The Nigeria Customs Service says 30 out of 65 private airplanes verified so far are liable to pay required duties to the Federal Government.
The Customs Public Relations Officer, Joseph Attah, made this known while speaking with newsmen in Abuja yesterday.
Attah explained that some of these airplanes came into the country by Temporary Importation agreement, which allows them to bring the jets without payment because they were secured by a bond.
He said, thereafter, many of them failed to turn up to pay on the expiration of the agreement, which necessitated the verification.
He stated that with this exercise, there would be more revenue to be accrued to the Federal Government because those who failed to adhere to the agreement would be made to pay the duties.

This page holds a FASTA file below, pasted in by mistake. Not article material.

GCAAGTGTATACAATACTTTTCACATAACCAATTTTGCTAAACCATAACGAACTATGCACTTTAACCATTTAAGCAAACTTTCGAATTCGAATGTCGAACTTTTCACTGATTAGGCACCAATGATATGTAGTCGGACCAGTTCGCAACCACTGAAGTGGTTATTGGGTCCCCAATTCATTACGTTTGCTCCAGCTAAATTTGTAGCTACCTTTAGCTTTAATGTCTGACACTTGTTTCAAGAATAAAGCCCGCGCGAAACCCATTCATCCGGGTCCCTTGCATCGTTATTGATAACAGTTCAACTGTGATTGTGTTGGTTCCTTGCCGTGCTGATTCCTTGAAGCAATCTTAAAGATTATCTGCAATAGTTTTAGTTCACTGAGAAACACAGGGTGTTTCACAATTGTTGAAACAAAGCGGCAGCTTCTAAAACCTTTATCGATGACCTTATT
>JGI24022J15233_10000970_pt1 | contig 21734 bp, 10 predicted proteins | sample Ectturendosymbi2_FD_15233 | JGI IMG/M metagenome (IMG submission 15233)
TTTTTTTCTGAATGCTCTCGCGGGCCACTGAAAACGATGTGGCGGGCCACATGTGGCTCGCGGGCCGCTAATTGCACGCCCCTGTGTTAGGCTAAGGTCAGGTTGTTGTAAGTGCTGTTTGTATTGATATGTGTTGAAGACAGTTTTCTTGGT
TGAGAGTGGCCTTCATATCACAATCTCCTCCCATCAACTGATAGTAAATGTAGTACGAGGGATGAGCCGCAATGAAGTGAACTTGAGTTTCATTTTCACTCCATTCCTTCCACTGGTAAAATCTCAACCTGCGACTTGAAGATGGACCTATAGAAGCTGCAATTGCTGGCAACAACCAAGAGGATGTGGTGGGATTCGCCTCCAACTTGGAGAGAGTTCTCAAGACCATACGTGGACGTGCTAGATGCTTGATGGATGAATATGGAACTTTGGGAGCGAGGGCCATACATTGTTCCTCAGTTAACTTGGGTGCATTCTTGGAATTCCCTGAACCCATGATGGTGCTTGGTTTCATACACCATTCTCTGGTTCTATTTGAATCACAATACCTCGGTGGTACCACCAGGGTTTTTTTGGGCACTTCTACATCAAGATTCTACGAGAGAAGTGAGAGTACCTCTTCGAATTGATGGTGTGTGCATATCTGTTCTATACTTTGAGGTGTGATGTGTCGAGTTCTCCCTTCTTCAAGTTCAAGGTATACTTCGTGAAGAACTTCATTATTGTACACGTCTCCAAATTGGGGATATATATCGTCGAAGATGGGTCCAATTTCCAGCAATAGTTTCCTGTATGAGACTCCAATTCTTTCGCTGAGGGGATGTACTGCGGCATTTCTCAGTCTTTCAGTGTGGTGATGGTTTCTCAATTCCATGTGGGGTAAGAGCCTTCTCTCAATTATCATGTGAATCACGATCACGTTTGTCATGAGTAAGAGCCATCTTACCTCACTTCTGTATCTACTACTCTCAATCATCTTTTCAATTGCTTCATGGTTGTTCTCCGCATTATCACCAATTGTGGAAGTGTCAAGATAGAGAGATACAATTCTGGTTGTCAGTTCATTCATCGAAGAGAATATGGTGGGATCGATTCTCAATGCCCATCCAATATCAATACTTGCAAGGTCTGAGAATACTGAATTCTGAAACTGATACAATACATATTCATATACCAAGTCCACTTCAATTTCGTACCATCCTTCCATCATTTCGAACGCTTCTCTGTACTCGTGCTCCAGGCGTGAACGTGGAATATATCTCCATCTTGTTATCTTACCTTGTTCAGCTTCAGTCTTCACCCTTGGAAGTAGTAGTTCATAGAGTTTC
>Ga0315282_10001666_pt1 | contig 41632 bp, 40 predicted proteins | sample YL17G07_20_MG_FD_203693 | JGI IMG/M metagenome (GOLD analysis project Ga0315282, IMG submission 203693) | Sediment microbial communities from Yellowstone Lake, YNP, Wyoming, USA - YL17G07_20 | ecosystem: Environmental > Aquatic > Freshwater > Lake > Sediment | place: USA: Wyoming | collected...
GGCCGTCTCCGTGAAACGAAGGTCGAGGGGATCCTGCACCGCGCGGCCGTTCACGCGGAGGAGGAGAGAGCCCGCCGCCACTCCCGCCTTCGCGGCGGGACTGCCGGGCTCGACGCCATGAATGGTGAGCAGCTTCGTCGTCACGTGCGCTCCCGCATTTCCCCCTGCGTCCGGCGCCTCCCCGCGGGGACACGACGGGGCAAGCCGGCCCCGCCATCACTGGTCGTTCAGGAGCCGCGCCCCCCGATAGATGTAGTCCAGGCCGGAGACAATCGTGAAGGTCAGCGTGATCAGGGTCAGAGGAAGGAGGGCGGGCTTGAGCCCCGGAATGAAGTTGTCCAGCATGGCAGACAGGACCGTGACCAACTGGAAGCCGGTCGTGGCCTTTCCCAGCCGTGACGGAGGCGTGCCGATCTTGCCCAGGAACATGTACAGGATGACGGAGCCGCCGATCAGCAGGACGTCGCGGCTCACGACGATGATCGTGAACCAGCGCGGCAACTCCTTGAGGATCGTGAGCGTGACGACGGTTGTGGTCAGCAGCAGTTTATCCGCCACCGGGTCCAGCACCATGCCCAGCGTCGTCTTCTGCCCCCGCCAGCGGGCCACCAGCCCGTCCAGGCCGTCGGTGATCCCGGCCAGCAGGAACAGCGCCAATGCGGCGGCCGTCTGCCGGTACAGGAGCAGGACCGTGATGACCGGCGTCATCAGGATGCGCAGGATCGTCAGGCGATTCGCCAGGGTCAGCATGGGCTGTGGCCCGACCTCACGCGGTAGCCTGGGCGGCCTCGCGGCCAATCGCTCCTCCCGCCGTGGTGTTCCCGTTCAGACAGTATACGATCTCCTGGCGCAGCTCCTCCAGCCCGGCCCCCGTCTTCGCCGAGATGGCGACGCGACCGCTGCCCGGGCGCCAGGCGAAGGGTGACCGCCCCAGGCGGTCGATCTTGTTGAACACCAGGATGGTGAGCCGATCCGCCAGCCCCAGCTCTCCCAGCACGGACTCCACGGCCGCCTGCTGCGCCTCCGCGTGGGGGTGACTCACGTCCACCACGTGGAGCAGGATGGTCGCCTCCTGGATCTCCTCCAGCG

The Customs’ spokesperson said the verification had also allowed the service to clearly differentiate those airplanes in the country that were on commercial operations from those owned and used for private purposes.
Attah restated that the verification was not meant to embarrass anybody but to ensure that the right or required duties were paid to the government by the owners of these private airplanes.
He further disclosed that with the impact of the first two weeks extension, the service had again given another two weeks, which commenced from Monday, July 26, to Friday, August 6.
According to him, this will be the last extension because whoever fails to turn up for the verification will have his aircraft impounded.